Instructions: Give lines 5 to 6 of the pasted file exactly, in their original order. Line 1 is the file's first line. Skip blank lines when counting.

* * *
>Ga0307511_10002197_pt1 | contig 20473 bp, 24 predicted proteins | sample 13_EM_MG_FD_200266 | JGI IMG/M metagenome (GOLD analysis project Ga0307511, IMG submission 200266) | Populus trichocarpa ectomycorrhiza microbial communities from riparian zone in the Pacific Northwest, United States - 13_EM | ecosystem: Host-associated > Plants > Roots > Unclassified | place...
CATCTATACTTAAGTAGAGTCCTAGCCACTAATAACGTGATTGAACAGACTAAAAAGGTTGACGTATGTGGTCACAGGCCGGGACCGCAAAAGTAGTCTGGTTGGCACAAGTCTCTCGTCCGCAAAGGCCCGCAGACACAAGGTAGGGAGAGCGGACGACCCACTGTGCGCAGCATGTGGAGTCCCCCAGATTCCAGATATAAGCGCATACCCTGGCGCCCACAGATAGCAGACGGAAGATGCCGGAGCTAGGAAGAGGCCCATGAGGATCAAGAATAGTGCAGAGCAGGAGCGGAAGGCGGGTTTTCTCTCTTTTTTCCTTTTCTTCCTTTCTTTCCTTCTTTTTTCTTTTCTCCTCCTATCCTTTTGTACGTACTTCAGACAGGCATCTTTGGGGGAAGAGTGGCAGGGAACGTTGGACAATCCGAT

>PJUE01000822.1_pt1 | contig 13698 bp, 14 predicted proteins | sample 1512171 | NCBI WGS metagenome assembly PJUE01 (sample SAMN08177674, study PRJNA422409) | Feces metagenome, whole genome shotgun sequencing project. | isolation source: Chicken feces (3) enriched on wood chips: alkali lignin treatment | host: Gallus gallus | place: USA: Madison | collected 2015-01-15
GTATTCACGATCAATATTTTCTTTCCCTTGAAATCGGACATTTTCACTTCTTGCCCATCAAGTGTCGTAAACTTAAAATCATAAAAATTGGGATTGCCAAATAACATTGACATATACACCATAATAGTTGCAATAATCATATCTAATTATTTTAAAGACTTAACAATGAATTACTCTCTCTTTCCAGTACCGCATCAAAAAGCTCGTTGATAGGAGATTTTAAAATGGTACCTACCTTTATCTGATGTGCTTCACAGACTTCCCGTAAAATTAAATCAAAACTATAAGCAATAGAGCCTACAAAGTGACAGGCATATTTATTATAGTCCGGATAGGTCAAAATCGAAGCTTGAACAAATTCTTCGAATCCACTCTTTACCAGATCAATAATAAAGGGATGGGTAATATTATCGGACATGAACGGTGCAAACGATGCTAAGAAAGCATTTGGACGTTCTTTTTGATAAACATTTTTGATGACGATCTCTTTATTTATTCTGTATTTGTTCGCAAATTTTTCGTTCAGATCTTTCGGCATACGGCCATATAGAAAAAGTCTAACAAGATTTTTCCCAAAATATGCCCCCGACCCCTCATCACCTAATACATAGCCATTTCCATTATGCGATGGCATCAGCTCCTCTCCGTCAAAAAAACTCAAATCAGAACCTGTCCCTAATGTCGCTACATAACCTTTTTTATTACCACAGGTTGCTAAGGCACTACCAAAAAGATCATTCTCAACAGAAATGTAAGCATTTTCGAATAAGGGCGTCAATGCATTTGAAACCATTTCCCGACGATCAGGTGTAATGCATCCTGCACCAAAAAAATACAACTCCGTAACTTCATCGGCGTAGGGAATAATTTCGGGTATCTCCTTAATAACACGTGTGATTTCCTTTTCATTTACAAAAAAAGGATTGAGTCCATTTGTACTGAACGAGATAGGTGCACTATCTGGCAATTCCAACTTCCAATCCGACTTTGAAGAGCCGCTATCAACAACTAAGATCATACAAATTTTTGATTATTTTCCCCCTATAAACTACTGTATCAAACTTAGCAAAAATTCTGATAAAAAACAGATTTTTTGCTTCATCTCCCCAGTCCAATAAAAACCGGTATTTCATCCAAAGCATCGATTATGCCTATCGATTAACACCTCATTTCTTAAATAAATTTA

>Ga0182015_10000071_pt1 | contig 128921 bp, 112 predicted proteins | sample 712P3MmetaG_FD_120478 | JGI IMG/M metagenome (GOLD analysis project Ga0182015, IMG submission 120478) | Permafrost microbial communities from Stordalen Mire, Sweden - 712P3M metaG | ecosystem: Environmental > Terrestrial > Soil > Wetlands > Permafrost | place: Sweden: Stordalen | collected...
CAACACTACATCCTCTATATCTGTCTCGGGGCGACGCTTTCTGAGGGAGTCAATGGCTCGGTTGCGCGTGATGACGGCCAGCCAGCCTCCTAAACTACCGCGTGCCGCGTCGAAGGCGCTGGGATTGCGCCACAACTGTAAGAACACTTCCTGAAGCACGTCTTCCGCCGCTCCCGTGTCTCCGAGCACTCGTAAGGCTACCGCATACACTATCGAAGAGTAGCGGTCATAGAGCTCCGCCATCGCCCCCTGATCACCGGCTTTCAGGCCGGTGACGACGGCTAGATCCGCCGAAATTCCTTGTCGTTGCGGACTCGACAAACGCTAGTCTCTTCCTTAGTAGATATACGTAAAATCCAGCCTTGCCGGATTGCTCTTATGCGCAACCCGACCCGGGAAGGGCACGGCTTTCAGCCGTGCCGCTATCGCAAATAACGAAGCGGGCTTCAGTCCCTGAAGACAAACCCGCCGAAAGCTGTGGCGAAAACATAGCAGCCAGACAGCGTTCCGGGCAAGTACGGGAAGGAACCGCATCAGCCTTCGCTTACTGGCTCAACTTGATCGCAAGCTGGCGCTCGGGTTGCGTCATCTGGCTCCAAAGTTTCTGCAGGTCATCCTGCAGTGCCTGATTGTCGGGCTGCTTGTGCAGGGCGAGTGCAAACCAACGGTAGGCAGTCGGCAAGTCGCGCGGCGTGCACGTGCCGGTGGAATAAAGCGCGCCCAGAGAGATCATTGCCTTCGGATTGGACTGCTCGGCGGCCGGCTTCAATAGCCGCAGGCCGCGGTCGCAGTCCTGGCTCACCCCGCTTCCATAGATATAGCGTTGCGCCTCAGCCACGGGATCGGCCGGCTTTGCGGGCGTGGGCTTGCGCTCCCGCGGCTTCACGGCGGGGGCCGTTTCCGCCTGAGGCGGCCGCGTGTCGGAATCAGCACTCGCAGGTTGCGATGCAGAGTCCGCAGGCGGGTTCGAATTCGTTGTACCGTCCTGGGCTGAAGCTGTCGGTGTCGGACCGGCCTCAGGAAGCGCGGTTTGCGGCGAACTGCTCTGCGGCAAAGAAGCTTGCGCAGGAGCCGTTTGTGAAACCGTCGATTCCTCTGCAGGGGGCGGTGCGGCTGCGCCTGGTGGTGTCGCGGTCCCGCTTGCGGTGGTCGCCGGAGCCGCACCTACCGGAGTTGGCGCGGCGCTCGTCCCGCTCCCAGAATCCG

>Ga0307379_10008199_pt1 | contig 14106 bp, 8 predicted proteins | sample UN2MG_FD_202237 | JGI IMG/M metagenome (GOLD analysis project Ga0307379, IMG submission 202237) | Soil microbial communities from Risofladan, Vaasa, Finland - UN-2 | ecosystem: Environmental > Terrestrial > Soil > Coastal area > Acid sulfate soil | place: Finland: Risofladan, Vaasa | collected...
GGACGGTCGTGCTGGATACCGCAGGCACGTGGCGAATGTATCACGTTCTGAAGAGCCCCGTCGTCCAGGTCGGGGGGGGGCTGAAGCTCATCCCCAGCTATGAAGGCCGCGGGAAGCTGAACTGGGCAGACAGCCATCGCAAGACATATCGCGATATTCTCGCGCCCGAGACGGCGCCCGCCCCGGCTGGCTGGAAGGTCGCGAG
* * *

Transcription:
>Ga0182015_10000071_pt1 | contig 128921 bp, 112 predicted proteins | sample 712P3MmetaG_FD_120478 | JGI IMG/M metagenome (GOLD analysis project Ga0182015, IMG submission 120478) | Permafrost microbial communities from Stordalen Mire, Sweden - 712P3M metaG | ecosystem: Environmental > Terrestrial > Soil > Wetlands > Permafrost | place: Sweden: Stordalen | collected...
CAACACTACATCCTCTATATCTGTCTCGGGGCGACGCTTTCTGAGGGAGTCAATGGCTCGGTTGCGCGTGATGACGGCCAGCCAGCCTCCTAAACTACCGCGTGCCGCGTCGAAGGCGCTGGGATTGCGCCACAACTGTAAGAACACTTCCTGAAGCACGTCTTCCGCCGCTCCCGTGTCTCCGAGCACTCGTAAGGCTACCGCATACACTATCGAAGAGTAGCGGTCATAGAGCTCCGCCATCGCCCCCTGATCACCGGCTTTCAGGCCGGTGACGACGGCTAGATCCGCCGAAATTCCTTGTCGTTGCGGACTCGACAAACGCTAGTCTCTTCCTTAGTAGATATACGTAAAATCCAGCCTTGCCGGATTGCTCTTATGCGCAACCCGACCCGGGAAGGGCACGGCTTTCAGCCGTGCCGCTATCGCAAATAACGAAGCGGGCTTCAGTCCCTGAAGACAAACCCGCCGAAAGCTGTGGCGAAAACATAGCAGCCAGACAGCGTTCCGGGCAAGTACGGGAAGGAACCGCATCAGCCTTCGCTTACTGGCTCAACTTGATCGCAAGCTGGCGCTCGGGTTGCGTCATCTGGCTCCAAAGTTTCTGCAGGTCATCCTGCAGTGCCTGATTGTCGGGCTGCTTGTGCAGGGCGAGTGCAAACCAACGGTAGGCAGTCGGCAAGTCGCGCGGCGTGCACGTGCCGGTGGAATAAAGCGCGCCCAGAGAGATCATTGCCTTCGGATTGGACTGCTCGGCGGCCGGCTTCAATAGCCGCAGGCCGCGGTCGCAGTCCTGGCTCACCCCGCTTCCATAGATATAGCGTTGCGCCTCAGCCACGGGATCGGCCGGCTTTGCGGGCGTGGGCTTGCGCTCCCGCGGCTTCACGGCGGGGGCCGTTTCCGCCTGAGGCGGCCGCGTGTCGGAATCAGCACTCGCAGGTTGCGATGCAGAGTCCGCAGGCGGGTTCGAATTCGTTGTACCGTCCTGGGCTGAAGCTGTCGGTGTCGGACCGGCCTCAGGAAGCGCGGTTTGCGGCGAACTGCTCTGCGGCAAAGAAGCTTGCGCAGGAGCCGTTTGTGAAACCGTCGATTCCTCTGCAGGGGGCGGTGCGGCTGCGCCTGGTGGTGTCGCGGTCCCGCTTGCGGTGGTCGCCGGAGCCGCACCTACCGGAGTTGGCGCGGCGCTCGTCCCGCTCCCAGAATCCG